Demystifying the Academic Research Enterprise: Becoming a Successful Scholar in a Complex and Competitive Environment
What next-generation scholars need to know in order to thrive, and how they can actively participate in shaping the academic research enterprise.
The academic research enterprise is highly complex, involving multiple sectors of society and a vast array of approaches. In Demystifying the Academic Research Enterprise, Kelvin K. Droegemeier shows next-generation scholars across all disciplines how to become more productive earlier in their career, as well as how to help shape the academic research enterprise. The topics covered include public perceptions of scholarly work and its use in policy; understanding the big picture of funding and national priorities as well as identifying funding sources; research methods; collecting data and materials; writing grant proposals; publishing results; ethical conduct; bias and peer review; intellectual property and compliance regulations; partnerships and collaboration; diversity, equity, and inclusion; and the future of research.
Droegemeier’s two principal goals are to enhance and accelerate scholars’ understanding of the academic research process and to democratize that understanding, particularly at institutions that traditionally are underrepresented or lack robust resources. While intended for undergraduate and graduate students, postdoctoral scholars, and early career faculty, Demystifying the Academic Research Enterprise is also relevant to mid-career and senior faculty, research administrators, funding organizations, congressional staff, policymakers, and the general public. Droegemeier places scholars in a broader national and international context—not as passive recipients of the existing system but as key actors who actively participate in helping to set priorities, determine policies, drive systemic change, and advance knowledge.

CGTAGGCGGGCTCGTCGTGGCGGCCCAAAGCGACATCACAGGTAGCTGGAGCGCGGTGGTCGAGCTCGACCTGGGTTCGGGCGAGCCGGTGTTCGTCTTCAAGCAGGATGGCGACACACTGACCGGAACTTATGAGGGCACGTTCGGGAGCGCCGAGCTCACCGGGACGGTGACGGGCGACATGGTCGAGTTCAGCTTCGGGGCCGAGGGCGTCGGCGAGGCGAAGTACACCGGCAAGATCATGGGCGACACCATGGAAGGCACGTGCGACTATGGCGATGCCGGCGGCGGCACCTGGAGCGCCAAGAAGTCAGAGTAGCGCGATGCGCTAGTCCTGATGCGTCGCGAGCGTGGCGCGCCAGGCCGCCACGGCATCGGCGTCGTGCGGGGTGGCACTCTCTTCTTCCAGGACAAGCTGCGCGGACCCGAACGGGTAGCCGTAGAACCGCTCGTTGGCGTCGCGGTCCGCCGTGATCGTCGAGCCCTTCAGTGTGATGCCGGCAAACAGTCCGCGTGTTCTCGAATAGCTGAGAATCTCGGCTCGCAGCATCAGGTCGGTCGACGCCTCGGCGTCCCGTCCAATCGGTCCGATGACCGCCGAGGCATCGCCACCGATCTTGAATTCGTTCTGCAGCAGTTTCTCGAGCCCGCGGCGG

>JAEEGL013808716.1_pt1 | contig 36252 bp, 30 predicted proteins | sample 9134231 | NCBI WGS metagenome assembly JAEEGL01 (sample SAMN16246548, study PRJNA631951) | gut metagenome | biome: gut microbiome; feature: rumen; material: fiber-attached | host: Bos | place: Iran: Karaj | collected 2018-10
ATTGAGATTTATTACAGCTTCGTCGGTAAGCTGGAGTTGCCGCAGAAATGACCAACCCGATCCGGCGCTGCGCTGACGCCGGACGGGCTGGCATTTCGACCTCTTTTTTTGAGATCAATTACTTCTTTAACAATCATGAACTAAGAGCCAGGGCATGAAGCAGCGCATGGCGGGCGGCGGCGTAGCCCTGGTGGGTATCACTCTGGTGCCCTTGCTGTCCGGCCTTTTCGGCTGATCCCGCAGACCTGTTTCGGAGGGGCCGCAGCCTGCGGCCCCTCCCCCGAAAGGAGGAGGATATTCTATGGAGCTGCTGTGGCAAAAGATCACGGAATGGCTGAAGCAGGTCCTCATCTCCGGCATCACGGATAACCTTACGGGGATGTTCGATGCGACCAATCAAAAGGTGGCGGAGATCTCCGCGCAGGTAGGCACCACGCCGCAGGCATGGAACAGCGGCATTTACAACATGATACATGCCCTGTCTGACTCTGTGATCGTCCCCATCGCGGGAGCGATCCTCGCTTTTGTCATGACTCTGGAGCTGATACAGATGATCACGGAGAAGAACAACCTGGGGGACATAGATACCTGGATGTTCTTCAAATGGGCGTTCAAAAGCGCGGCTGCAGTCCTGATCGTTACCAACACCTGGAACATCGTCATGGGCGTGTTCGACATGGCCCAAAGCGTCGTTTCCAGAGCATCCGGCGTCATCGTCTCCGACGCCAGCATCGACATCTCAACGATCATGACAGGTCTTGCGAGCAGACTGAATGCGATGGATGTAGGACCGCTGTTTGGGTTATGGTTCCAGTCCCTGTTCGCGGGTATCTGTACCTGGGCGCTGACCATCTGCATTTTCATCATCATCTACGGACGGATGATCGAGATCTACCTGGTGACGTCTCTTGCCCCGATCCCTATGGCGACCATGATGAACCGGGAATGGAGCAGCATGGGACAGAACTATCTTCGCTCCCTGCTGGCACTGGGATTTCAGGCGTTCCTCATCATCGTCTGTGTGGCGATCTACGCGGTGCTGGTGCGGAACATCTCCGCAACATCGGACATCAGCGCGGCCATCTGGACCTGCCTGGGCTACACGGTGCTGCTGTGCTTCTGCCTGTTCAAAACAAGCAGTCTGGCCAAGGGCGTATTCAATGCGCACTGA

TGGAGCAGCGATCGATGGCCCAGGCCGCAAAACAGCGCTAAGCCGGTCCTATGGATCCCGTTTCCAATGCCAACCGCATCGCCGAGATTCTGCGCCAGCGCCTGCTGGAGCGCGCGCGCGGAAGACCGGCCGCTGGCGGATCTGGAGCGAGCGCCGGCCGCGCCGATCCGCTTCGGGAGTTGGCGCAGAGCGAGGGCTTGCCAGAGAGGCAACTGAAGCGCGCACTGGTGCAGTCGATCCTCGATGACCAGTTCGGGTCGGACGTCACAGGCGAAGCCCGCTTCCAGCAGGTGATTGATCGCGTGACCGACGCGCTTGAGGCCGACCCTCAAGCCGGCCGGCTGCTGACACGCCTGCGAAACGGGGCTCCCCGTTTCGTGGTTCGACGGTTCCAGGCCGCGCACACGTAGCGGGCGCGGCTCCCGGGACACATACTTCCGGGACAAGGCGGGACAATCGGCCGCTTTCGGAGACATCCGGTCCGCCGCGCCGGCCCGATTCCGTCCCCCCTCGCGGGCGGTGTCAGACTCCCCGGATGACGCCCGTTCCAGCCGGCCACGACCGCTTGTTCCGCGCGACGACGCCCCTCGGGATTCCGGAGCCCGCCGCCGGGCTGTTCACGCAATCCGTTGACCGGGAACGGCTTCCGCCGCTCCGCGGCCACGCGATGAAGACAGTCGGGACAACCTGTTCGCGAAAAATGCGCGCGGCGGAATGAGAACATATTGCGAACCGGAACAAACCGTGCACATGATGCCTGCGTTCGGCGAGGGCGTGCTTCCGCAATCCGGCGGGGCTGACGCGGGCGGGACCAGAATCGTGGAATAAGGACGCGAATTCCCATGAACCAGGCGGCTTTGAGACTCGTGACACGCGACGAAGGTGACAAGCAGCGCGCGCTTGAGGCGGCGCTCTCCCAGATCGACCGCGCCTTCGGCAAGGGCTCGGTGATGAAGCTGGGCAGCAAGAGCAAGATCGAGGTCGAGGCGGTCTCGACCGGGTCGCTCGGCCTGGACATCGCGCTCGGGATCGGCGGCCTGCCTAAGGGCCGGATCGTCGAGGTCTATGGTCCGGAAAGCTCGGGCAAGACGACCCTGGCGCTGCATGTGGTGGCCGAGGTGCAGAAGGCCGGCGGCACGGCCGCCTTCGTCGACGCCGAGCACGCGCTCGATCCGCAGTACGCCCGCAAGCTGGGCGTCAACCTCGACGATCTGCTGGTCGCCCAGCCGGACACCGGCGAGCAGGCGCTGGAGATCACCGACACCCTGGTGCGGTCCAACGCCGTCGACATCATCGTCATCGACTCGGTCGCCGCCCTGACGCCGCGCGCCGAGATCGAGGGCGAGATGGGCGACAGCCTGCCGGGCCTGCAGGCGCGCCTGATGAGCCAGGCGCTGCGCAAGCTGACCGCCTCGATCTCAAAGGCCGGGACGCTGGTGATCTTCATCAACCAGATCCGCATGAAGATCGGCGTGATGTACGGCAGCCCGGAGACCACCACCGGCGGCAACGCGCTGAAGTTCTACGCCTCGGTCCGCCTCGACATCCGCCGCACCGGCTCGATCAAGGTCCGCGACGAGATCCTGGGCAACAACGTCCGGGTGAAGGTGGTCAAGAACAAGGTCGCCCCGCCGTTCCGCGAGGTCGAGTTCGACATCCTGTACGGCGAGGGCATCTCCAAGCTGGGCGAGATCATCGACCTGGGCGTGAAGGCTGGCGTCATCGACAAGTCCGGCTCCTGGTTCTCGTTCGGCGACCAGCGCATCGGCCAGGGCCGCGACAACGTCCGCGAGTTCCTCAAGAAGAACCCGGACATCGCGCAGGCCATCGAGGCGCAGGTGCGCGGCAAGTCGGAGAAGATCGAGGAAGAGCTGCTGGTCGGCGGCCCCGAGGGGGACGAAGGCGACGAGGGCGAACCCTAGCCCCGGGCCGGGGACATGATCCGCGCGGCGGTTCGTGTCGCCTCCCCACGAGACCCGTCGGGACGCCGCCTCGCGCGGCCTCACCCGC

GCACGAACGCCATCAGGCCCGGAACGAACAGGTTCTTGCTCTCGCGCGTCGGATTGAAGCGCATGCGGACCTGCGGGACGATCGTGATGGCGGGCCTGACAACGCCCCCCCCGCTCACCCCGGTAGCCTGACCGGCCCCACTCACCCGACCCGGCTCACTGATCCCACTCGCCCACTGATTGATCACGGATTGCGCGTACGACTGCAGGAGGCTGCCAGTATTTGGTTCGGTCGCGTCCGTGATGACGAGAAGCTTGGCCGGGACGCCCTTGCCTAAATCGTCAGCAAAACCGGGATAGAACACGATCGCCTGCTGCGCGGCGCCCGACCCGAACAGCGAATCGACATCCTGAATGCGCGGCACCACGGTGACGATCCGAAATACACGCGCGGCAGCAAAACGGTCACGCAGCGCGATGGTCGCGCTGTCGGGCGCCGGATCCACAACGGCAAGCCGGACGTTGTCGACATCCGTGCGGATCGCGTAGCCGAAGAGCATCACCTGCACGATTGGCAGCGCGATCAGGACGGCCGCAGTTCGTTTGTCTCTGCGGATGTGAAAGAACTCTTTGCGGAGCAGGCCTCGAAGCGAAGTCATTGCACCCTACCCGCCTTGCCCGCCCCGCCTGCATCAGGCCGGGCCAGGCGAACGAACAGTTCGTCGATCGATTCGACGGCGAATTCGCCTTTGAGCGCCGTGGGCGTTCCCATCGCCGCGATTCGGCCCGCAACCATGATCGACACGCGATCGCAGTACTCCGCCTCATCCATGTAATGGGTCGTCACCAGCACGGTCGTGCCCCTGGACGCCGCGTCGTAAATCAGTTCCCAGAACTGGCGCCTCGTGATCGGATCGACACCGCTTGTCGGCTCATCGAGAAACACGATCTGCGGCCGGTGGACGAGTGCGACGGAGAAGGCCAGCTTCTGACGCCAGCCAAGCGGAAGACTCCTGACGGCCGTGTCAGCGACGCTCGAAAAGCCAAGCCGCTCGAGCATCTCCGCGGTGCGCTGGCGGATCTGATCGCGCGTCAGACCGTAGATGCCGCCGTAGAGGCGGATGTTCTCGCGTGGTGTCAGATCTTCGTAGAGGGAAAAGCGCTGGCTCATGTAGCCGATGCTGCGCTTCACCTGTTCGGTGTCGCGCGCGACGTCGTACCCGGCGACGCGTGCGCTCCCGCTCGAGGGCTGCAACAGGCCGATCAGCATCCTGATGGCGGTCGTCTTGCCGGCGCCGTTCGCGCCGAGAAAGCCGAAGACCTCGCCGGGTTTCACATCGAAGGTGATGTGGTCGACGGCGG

About the Author
Kelvin K. Droegemeier is Professor of Atmospheric Science and Special Advisor to the Chancellor for Science and Policy at the University of Illinois at Urbana-Champaign. From 2019 to 2021, he served as Director of the White House Office of Science and Technology Policy (OSTP) and Science Advisor to the President.